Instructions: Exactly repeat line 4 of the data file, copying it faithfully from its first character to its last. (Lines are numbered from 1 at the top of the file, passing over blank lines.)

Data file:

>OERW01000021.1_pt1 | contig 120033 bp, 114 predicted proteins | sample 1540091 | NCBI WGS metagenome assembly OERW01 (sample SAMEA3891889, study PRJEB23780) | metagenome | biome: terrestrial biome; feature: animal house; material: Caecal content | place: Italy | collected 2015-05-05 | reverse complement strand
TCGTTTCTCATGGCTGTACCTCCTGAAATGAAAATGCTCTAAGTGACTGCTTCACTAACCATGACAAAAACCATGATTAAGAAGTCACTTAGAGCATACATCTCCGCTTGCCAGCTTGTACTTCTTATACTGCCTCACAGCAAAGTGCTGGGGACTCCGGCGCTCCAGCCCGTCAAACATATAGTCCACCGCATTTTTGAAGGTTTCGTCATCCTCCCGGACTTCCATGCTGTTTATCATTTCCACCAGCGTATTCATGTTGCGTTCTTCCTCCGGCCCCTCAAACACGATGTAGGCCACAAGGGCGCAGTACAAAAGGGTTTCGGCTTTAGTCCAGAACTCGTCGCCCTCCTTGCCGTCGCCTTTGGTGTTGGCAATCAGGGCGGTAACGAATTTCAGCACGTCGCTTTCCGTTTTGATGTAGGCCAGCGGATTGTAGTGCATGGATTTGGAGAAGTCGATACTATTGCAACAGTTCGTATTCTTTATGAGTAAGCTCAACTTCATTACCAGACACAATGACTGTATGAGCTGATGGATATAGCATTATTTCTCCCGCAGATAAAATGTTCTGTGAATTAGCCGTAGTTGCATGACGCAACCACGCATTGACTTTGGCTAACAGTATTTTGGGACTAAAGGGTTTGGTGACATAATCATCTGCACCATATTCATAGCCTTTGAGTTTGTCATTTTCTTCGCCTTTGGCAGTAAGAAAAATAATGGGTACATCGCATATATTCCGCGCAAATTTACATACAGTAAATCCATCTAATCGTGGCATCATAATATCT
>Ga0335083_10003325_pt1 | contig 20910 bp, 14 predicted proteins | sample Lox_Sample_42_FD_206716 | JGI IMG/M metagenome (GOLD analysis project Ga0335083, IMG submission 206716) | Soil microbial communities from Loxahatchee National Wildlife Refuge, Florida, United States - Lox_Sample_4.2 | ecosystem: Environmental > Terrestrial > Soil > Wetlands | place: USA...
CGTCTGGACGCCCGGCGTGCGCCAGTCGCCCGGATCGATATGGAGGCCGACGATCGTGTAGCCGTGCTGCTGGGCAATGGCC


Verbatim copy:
CGTCTGGACGCCCGGCGTGCGCCAGTCGCCCGGATCGATATGGAGGCCGACGATCGTGTAGCCGTGCTGCTGGGCAATGGCC